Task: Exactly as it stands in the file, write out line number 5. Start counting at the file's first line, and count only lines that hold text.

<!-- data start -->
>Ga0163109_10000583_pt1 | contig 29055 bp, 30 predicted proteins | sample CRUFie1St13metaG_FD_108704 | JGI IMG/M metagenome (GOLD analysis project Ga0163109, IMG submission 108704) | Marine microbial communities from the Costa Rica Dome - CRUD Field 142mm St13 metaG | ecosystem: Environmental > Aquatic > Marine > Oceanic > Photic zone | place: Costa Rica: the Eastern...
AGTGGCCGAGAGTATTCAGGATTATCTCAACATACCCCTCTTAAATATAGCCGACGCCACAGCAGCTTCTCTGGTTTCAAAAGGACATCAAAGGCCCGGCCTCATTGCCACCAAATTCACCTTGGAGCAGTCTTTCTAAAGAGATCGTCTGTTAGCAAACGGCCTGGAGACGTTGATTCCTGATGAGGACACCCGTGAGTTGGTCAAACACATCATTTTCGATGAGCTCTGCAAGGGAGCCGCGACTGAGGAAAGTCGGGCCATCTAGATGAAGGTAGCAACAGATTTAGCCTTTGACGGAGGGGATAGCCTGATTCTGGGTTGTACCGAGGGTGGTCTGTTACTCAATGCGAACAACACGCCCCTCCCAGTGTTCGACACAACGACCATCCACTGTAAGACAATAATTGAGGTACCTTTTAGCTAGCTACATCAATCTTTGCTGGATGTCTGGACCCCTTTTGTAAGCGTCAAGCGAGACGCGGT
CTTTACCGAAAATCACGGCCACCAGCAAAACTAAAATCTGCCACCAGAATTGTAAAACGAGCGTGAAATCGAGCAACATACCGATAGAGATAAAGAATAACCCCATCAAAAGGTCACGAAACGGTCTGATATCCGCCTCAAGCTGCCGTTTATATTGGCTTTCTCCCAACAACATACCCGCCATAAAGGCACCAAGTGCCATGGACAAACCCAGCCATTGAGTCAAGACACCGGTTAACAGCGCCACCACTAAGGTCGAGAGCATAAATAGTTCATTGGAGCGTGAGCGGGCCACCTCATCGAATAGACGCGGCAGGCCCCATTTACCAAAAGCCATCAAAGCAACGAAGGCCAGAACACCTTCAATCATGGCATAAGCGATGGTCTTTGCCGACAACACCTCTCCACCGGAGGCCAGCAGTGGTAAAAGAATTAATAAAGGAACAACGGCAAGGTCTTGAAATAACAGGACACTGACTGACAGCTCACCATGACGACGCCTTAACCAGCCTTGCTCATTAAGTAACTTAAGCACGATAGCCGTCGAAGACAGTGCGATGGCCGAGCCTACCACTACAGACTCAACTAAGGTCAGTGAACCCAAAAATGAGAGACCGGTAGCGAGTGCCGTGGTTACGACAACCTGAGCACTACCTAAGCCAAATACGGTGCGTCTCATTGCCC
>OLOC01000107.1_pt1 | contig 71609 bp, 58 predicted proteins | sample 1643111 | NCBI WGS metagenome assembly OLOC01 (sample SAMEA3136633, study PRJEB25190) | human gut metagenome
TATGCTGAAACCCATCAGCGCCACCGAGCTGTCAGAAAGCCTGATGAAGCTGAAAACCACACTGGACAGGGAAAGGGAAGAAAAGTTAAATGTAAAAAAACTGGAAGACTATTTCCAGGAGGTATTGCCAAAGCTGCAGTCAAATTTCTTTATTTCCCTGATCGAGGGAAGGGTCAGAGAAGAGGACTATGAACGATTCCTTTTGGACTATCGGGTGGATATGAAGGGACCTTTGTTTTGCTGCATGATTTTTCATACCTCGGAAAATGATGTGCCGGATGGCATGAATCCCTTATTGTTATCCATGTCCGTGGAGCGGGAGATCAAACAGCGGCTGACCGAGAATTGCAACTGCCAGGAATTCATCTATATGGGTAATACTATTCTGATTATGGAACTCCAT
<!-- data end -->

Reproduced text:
TATGCTGAAACCCATCAGCGCCACCGAGCTGTCAGAAAGCCTGATGAAGCTGAAAACCACACTGGACAGGGAAAGGGAAGAAAAGTTAAATGTAAAAAAACTGGAAGACTATTTCCAGGAGGTATTGCCAAAGCTGCAGTCAAATTTCTTTATTTCCCTGATCGAGGGAAGGGTCAGAGAAGAGGACTATGAACGATTCCTTTTGGACTATCGGGTGGATATGAAGGGACCTTTGTTTTGCTGCATGATTTTTCATACCTCGGAAAATGATGTGCCGGATGGCATGAATCCCTTATTGTTATCCATGTCCGTGGAGCGGGAGATCAAACAGCGGCTGACCGAGAATTGCAACTGCCAGGAATTCATCTATATGGGTAATACTATTCTGATTATGGAACTCCAT